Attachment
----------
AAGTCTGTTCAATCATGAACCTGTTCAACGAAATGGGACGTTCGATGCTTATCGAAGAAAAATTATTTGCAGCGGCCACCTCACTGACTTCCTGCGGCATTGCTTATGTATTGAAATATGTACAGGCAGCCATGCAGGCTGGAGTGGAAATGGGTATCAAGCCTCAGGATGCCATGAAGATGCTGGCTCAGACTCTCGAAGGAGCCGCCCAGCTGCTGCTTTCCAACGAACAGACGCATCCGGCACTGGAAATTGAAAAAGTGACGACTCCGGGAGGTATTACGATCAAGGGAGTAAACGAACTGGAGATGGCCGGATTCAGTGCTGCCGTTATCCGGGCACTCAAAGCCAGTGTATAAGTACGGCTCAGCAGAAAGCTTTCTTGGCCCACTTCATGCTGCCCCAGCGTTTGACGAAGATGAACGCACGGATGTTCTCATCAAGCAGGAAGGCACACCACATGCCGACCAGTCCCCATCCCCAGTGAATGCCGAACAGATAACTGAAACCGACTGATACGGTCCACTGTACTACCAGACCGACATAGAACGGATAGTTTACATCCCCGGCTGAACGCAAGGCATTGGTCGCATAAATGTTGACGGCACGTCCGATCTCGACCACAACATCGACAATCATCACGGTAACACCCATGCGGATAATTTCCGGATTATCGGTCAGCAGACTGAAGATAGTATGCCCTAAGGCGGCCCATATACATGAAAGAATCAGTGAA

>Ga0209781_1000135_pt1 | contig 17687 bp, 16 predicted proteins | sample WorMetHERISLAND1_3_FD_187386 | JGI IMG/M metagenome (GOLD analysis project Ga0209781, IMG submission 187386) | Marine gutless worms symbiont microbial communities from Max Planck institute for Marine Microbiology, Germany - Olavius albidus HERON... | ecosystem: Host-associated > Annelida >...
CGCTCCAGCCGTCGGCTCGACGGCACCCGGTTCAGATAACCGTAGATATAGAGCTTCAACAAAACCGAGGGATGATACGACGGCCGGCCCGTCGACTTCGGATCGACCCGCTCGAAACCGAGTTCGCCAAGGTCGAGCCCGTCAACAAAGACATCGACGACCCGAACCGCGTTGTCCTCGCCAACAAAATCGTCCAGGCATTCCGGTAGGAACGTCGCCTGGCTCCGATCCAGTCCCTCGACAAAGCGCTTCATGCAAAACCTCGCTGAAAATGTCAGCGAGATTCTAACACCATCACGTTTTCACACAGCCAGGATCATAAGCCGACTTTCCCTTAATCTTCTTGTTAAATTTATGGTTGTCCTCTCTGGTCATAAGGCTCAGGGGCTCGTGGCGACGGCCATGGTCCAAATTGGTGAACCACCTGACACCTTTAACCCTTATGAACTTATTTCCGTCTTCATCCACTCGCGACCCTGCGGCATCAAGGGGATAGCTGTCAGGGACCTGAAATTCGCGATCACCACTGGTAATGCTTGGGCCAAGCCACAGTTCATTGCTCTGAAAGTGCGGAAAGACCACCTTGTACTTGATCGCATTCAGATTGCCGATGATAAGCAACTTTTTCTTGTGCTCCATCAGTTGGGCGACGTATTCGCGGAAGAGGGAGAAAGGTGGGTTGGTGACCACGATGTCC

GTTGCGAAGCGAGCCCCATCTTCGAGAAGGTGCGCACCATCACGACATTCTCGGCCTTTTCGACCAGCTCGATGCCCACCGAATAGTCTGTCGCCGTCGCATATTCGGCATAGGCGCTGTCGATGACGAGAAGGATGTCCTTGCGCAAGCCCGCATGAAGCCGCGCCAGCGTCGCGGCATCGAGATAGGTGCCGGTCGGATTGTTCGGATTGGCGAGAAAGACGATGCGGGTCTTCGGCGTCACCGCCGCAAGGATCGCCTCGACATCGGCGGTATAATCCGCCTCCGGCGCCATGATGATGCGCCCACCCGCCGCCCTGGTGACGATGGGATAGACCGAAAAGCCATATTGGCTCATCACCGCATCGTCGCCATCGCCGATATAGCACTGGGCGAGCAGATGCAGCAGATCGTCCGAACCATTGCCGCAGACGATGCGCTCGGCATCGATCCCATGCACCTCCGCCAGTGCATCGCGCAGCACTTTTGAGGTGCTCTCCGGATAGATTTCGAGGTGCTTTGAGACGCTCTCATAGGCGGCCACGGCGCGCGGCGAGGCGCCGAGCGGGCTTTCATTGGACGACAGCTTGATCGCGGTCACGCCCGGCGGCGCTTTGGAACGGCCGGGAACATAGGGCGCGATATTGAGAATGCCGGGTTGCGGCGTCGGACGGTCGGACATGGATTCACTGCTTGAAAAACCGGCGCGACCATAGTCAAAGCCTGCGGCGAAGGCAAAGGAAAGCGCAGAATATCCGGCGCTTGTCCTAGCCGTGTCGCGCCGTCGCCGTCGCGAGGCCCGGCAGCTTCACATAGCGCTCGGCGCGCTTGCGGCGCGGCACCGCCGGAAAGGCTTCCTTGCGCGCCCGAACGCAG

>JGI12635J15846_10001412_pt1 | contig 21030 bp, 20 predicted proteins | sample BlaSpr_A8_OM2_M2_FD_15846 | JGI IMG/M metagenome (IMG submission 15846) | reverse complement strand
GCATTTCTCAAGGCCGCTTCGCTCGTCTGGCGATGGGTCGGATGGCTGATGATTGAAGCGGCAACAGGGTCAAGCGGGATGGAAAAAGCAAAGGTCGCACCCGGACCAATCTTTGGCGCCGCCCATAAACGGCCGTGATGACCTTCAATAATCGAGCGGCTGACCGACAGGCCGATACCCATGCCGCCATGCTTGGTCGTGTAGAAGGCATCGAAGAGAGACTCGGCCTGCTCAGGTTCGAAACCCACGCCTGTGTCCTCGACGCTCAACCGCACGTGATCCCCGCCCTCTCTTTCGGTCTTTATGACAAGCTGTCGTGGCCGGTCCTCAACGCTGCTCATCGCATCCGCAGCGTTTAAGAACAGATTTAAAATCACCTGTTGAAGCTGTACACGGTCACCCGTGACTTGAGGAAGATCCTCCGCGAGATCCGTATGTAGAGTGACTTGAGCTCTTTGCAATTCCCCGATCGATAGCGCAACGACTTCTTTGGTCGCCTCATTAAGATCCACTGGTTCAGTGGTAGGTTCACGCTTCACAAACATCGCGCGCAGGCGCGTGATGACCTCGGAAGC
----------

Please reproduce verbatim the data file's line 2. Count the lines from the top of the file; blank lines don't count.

>Ga0209781_1000135_pt1 | contig 17687 bp, 16 predicted proteins | sample WorMetHERISLAND1_3_FD_187386 | JGI IMG/M metagenome (GOLD analysis project Ga0209781, IMG submission 187386) | Marine gutless worms symbiont microbial communities from Max Planck institute for Marine Microbiology, Germany - Olavius albidus HERON... | ecosystem: Host-associated > Annelida >...